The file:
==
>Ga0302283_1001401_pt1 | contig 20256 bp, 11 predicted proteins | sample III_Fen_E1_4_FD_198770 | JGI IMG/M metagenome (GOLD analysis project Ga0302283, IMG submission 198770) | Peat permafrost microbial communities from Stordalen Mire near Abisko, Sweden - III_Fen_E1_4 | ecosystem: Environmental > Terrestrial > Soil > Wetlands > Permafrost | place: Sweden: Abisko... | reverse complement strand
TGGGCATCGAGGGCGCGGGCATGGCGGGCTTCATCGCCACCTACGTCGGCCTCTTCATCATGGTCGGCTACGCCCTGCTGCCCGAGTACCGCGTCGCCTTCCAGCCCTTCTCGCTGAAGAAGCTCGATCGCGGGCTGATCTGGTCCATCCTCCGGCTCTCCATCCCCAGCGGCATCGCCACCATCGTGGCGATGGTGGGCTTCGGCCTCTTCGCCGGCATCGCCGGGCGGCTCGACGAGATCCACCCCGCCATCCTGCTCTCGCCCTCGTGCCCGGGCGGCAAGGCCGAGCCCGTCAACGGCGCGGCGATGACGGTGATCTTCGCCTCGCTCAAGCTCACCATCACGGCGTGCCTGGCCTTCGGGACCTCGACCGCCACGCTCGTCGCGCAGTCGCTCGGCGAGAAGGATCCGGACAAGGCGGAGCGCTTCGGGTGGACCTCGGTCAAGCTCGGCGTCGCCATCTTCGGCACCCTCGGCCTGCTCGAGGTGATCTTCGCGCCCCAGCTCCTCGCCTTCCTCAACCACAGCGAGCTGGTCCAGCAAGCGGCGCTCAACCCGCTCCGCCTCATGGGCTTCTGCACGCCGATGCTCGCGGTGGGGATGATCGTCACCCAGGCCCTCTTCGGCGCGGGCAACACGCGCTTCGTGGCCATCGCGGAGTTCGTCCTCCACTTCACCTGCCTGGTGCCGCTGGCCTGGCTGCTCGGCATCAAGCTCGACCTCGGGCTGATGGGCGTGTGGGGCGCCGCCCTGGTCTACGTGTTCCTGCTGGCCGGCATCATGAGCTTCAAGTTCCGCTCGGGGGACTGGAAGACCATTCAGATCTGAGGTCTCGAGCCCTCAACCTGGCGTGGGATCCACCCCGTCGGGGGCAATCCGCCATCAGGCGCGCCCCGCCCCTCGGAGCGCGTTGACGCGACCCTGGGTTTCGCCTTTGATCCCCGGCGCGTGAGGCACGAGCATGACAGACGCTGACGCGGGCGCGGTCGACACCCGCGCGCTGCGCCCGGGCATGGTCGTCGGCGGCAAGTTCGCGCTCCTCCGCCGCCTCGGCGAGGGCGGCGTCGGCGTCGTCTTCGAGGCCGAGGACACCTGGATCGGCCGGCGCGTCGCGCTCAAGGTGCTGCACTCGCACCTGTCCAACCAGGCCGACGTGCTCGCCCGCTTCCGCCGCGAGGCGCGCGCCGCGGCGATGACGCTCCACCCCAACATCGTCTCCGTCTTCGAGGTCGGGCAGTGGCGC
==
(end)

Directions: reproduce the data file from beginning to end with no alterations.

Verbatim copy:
>Ga0302283_1001401_pt1 | contig 20256 bp, 11 predicted proteins | sample III_Fen_E1_4_FD_198770 | JGI IMG/M metagenome (GOLD analysis project Ga0302283, IMG submission 198770) | Peat permafrost microbial communities from Stordalen Mire near Abisko, Sweden - III_Fen_E1_4 | ecosystem: Environmental > Terrestrial > Soil > Wetlands > Permafrost | place: Sweden: Abisko... | reverse complement strand
TGGGCATCGAGGGCGCGGGCATGGCGGGCTTCATCGCCACCTACGTCGGCCTCTTCATCATGGTCGGCTACGCCCTGCTGCCCGAGTACCGCGTCGCCTTCCAGCCCTTCTCGCTGAAGAAGCTCGATCGCGGGCTGATCTGGTCCATCCTCCGGCTCTCCATCCCCAGCGGCATCGCCACCATCGTGGCGATGGTGGGCTTCGGCCTCTTCGCCGGCATCGCCGGGCGGCTCGACGAGATCCACCCCGCCATCCTGCTCTCGCCCTCGTGCCCGGGCGGCAAGGCCGAGCCCGTCAACGGCGCGGCGATGACGGTGATCTTCGCCTCGCTCAAGCTCACCATCACGGCGTGCCTGGCCTTCGGGACCTCGACCGCCACGCTCGTCGCGCAGTCGCTCGGCGAGAAGGATCCGGACAAGGCGGAGCGCTTCGGGTGGACCTCGGTCAAGCTCGGCGTCGCCATCTTCGGCACCCTCGGCCTGCTCGAGGTGATCTTCGCGCCCCAGCTCCTCGCCTTCCTCAACCACAGCGAGCTGGTCCAGCAAGCGGCGCTCAACCCGCTCCGCCTCATGGGCTTCTGCACGCCGATGCTCGCGGTGGGGATGATCGTCACCCAGGCCCTCTTCGGCGCGGGCAACACGCGCTTCGTGGCCATCGCGGAGTTCGTCCTCCACTTCACCTGCCTGGTGCCGCTGGCCTGGCTGCTCGGCATCAAGCTCGACCTCGGGCTGATGGGCGTGTGGGGCGCCGCCCTGGTCTACGTGTTCCTGCTGGCCGGCATCATGAGCTTCAAGTTCCGCTCGGGGGACTGGAAGACCATTCAGATCTGAGGTCTCGAGCCCTCAACCTGGCGTGGGATCCACCCCGTCGGGGGCAATCCGCCATCAGGCGCGCCCCGCCCCTCGGAGCGCGTTGACGCGACCCTGGGTTTCGCCTTTGATCCCCGGCGCGTGAGGCACGAGCATGACAGACGCTGACGCGGGCGCGGTCGACACCCGCGCGCTGCGCCCGGGCATGGTCGTCGGCGGCAAGTTCGCGCTCCTCCGCCGCCTCGGCGAGGGCGGCGTCGGCGTCGTCTTCGAGGCCGAGGACACCTGGATCGGCCGGCGCGTCGCGCTCAAGGTGCTGCACTCGCACCTGTCCAACCAGGCCGACGTGCTCGCCCGCTTCCGCCGCGAGGCGCGCGCCGCGGCGATGACGCTCCACCCCAACATCGTCTCCGTCTTCGAGGTCGGGCAGTGGCGC